In part 1 of our series we covered millipede, centipede, and spider bites and their effects. In part 2 of the series we will cover scorpions, biting ants, and flying insects that can inflict pain and sometimes deadly bites or stings.
In the United States, scorpions are most abundant in the semiarid regions of the Southwest. Scorpions don’t bite (no teeth), but they do sting. We have many types of scorpions in the US primarily in the semiarid regions of the Southwest. If you stay calm, it is not difficult to treat a scorpion sting. Scorpion stings are not likely to be fatal or even to have long-lasting effects. It is important to recognize scorpion sting symptoms:
- Immediate pain or burning
- Very little swelling
- Sensitivity to touch
- Numb and/or tingling sensation
I have had many people tell me that they didn’t even know they were stung by a scorpion when it happened. Some people are especially sensitive to the sting and have scary stories to tell (more than a few are somewhat exaggerated). If you are stung by any scorpion, including the venomous varieties, here are some immediate actions you should take:
- Wash the area with soap and water.
- Apply a cool compress on the area of the scorpion sting.
- Ice (wrapped in a washcloth or other suitable covering) may be applied to the sting location for ten minutes.
- Remove compress for ten minutes and repeat as necessary.
- If stung on a limb (arm or leg) elevate the limb above heart level.
If severe symptoms are present, which may include:
- Blurry vision
- Muscle twitching
- Roving eye movements
- Other non-typical symptoms
You may need an anti-venom to avoid death or other long-term complications.
Scorpion Sting Tips
- Be careful when camping or during other outdoor activities to make sure that a scorpion has not made a home in your clothes, shoes or sleeping bags.
- Make sure you are wearing gloves when lifting branches or logs for a fire or shelter. If you don’t have gloves flip the logs or branches with your foot or pole before lifting them with your hands.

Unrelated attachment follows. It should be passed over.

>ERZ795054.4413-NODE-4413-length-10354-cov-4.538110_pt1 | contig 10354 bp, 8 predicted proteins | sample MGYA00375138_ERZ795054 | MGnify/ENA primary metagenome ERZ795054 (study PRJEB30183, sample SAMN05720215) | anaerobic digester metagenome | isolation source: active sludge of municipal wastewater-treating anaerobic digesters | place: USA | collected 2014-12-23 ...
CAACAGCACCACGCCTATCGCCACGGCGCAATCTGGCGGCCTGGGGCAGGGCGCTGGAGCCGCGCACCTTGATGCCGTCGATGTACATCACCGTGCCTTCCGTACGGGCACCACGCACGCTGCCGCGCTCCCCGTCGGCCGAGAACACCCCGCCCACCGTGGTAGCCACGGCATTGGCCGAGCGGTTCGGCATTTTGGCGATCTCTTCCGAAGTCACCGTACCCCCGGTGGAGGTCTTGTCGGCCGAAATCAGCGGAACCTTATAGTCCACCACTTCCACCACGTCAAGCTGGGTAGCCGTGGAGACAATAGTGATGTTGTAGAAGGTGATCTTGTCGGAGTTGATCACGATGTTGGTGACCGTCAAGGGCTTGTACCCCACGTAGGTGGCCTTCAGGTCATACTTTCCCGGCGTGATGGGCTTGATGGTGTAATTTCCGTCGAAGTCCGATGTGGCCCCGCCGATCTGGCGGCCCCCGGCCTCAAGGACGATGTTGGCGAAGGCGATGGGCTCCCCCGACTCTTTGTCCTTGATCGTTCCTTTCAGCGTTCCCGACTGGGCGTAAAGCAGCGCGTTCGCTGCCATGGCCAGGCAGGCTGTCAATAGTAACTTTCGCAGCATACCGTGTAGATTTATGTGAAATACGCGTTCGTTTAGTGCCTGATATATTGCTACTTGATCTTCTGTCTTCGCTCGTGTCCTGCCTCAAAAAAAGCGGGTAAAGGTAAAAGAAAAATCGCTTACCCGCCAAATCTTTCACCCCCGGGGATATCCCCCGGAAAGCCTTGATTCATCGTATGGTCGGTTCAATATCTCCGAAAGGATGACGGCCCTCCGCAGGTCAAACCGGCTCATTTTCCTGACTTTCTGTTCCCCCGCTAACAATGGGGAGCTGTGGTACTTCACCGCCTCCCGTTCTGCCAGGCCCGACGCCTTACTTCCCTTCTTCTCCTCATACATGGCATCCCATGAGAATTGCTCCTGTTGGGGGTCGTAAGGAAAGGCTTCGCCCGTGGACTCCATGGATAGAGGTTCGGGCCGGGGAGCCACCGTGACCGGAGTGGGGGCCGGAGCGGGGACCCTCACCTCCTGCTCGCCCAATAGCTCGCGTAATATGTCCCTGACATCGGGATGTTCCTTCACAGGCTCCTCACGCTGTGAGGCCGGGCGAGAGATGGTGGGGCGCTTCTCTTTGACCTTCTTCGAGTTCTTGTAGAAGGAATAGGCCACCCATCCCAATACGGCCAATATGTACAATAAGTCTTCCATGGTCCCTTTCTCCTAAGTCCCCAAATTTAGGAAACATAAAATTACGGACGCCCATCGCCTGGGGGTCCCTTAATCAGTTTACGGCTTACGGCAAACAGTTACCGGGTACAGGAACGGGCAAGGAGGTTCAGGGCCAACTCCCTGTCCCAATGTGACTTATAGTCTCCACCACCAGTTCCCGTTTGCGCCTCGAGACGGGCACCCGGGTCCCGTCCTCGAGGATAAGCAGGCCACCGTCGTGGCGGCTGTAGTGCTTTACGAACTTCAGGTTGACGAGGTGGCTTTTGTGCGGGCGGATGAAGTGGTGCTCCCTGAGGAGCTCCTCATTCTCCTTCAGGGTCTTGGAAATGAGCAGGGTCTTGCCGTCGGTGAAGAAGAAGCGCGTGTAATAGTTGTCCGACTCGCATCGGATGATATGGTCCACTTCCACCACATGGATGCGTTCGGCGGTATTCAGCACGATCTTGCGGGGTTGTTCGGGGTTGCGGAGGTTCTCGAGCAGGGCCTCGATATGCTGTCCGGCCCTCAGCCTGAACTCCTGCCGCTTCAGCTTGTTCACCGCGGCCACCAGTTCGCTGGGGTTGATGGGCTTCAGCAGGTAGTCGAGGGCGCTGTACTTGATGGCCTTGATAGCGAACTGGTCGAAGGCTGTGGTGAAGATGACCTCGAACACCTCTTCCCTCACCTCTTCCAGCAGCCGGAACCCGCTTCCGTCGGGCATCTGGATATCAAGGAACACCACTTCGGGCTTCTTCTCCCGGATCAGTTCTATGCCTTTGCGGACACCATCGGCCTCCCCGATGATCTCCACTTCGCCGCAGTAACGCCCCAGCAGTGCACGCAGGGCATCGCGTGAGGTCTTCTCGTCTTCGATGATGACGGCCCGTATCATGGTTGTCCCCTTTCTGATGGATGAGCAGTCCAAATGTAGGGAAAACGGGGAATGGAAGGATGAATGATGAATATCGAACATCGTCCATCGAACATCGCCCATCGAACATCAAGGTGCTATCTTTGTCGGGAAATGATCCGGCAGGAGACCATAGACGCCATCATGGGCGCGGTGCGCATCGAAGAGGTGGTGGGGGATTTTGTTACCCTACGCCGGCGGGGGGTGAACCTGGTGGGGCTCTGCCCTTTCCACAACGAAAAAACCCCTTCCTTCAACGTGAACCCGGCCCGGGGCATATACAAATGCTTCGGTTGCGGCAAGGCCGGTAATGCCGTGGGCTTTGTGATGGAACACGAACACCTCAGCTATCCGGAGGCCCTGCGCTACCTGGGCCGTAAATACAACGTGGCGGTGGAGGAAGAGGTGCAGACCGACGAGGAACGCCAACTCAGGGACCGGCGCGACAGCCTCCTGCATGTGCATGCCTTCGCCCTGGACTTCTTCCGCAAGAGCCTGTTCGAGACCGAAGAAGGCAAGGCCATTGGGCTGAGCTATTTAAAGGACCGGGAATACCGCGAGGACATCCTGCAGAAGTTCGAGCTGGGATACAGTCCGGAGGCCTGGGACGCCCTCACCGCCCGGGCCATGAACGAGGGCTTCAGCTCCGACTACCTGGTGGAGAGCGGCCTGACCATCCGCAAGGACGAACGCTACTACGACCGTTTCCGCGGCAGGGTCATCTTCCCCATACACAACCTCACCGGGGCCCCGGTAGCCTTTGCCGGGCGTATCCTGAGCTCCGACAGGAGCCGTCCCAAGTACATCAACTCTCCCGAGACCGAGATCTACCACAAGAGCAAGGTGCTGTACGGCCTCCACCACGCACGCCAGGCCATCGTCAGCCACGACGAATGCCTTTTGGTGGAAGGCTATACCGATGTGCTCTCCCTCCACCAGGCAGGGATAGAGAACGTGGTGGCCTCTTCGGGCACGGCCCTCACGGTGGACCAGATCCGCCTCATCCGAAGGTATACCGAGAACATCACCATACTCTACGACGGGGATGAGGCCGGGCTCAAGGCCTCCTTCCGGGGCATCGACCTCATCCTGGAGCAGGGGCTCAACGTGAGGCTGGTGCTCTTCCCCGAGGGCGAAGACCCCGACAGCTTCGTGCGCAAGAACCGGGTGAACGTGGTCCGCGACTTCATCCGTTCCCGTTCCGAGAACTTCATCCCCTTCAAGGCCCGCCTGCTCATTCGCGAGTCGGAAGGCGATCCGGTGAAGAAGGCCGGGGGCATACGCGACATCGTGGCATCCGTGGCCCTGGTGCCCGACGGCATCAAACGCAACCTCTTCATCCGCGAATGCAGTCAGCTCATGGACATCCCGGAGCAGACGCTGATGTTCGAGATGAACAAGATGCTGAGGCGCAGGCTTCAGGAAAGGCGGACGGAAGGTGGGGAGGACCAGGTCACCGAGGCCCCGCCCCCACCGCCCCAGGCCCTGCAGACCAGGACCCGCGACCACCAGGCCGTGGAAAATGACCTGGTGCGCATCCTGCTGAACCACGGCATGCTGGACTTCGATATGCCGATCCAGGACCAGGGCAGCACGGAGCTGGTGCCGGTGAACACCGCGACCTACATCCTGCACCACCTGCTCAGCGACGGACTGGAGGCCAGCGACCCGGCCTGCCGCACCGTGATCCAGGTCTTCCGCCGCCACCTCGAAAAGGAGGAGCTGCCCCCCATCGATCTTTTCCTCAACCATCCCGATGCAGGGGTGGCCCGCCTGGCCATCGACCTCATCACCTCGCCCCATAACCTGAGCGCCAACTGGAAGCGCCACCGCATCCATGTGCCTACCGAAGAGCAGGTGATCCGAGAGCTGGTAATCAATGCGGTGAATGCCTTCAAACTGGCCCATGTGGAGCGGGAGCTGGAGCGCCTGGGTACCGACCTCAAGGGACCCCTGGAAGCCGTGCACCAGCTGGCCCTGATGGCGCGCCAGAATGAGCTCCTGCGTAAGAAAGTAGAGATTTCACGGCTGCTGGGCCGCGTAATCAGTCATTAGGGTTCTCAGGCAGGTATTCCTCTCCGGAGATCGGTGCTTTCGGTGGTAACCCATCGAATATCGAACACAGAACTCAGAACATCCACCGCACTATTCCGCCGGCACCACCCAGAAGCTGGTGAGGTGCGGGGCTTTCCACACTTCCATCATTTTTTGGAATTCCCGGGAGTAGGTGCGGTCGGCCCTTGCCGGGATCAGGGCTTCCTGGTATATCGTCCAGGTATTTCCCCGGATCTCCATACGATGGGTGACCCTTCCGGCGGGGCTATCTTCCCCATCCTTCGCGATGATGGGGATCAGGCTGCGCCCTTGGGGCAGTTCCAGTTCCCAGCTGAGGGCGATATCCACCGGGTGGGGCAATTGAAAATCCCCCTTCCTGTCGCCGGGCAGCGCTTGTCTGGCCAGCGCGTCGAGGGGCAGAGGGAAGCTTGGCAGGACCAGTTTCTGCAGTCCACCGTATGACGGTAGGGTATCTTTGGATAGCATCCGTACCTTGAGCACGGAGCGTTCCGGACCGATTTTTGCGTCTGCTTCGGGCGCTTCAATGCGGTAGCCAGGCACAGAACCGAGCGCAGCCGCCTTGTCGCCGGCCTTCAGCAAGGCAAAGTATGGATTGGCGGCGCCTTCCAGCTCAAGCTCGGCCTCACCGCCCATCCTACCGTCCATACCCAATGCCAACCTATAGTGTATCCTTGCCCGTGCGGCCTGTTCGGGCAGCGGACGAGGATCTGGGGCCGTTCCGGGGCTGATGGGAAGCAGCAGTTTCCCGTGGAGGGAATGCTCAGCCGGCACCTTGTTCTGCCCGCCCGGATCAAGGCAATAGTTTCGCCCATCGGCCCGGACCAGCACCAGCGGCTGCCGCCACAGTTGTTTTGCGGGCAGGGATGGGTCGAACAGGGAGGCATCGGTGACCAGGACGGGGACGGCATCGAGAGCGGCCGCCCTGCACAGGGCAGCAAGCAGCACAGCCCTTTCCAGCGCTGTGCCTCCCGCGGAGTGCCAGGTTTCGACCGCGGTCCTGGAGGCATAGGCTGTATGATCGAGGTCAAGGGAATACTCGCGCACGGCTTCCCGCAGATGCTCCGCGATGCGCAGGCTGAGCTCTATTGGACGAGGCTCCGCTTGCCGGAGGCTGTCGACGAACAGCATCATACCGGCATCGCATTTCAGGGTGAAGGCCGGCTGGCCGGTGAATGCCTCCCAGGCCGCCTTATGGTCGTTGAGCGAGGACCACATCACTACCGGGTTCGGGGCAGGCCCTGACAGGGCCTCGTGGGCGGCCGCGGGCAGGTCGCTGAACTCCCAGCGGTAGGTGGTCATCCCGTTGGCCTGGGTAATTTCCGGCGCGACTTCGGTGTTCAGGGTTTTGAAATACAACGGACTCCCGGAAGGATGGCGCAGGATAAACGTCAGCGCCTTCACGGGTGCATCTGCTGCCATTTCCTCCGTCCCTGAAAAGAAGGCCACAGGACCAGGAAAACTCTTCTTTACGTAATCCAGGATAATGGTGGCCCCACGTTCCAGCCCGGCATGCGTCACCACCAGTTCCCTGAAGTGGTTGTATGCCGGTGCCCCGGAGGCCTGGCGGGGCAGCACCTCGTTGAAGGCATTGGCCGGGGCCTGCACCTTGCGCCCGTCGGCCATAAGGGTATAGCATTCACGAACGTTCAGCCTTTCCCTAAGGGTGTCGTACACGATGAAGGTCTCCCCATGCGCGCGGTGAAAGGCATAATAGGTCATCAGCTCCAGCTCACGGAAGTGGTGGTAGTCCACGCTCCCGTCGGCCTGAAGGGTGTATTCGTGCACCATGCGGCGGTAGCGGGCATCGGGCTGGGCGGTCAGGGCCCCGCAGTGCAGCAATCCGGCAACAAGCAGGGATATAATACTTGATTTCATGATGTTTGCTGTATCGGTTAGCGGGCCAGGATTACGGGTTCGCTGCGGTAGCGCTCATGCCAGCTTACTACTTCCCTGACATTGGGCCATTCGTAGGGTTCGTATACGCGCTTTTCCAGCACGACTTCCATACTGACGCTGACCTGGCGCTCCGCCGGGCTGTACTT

- Scorpions glow brightly under UV light (black light).
- Few people die from scorpion stings, even the sting of the bark scorpion.
- Scorpion stings are most dangerous to the very young and the very old.
- Pets are also at risk.
It is very hard to separate the stinging and biting ants from the many species of harmless ants. We will cover the two most common biting/stinging ants you are likely to encounter in the US.
There are 22 species of harvester ant, commonly known as “Red Ants”, in the U.S., with only one species (Florida harvester ant) found east of the Mississippi River. Their nests are located outside around door steps, paths, yards, and especially in open fields. Harvester ants feed on seeds and vegetation, often resulting in desolate surroundings up to 20 feet away from the nest.
Harvester ants are also quite aggressive if the nest is disturbed, these ants bite the intruder and hang on tenaciously while inflicting a very painful sting. The reaction to the sting spreads along the lymph channels with pain lasting for several hours. Some species will leave the stinger in the wound, causing symptoms to last for several days. One harvester ant bite can be the equivalent of 12 bee stings!
Unlike the lesions left by fire ants, the lesions of the harvester ant do not form pustules and they usually clear within a few days. Treatment is symptomatic only.
Introduced from South America into the United States between 1933 and 1945 the fire ant gets its name from their painful stings.
Fire ants range in color from red-brown to black, and grow up to a quarter of an inch in length. They build nests or mounds about a foot high, usually in grassy areas like lawns and pastures. Unlike most anthills, fire ant nests have no single entrance—rather, the ants crawl all over the hill. Fire ants are very aggressive when their nest is disturbed. If provoked, they swarm on the perceived intruder, anchor themselves by biting the skin, and then sting repeatedly.
Fire ants nests are small cities, sometimes containing as many as 200,000 crawling citizens, according to Texas A&M. Inside these busy colonies, female workers maintain structure and feed their young, while male drones breed with the queen or queens. In communities with more than one queen, when young queens mature, they fly off with males to create new nests.
Fire Ant Bites
If you are the victim of fire ants, chances are you’ll know. They attack in swarms, racing up vertical surfaces (such as your leg) when their nests are disturbed. They are aggressive and determined. Each fire ant can sting several times.
To identify fire ant stings, look for groups of swollen red spots that develop a blister on the top. Stings hurt, itch, and last up to a week.
The itching caused by the sting can result in the tearing open of the pustule allowing infections to set in which can become life threatening especially in a survival/SHTF situation.
Some people will have an allergic reaction to a fire ant sting which can be life threatening and require medical intervention ASAP to avoid death or long-term disability.
Treat mild sting reactions by:
- Washing the affected area with soap and water